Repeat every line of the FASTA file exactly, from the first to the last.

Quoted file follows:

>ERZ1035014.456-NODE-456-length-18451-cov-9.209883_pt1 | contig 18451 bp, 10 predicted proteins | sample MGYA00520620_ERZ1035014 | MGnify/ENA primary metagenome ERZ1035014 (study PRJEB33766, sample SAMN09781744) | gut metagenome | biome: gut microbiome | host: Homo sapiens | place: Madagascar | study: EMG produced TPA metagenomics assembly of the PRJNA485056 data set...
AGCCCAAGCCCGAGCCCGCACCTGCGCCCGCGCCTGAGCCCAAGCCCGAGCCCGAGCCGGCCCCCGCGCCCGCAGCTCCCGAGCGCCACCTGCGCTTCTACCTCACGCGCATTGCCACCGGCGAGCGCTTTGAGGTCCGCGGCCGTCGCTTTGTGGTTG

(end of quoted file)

>ERZ1035014.456-NODE-456-length-18451-cov-9.209883_pt1 | contig 18451 bp, 10 predicted proteins | sample MGYA00520620_ERZ1035014 | MGnify/ENA primary metagenome ERZ1035014 (study PRJEB33766, sample SAMN09781744) | gut metagenome | biome: gut microbiome | host: Homo sapiens | place: Madagascar | study: EMG produced TPA metagenomics assembly of the PRJNA485056 data set...
AGCCCAAGCCCGAGCCCGCACCTGCGCCCGCGCCTGAGCCCAAGCCCGAGCCCGAGCCGGCCCCCGCGCCCGCAGCTCCCGAGCGCCACCTGCGCTTCTACCTCACGCGCATTGCCACCGGCGAGCGCTTTGAGGTCCGCGGCCGTCGCTTTGTGGTTG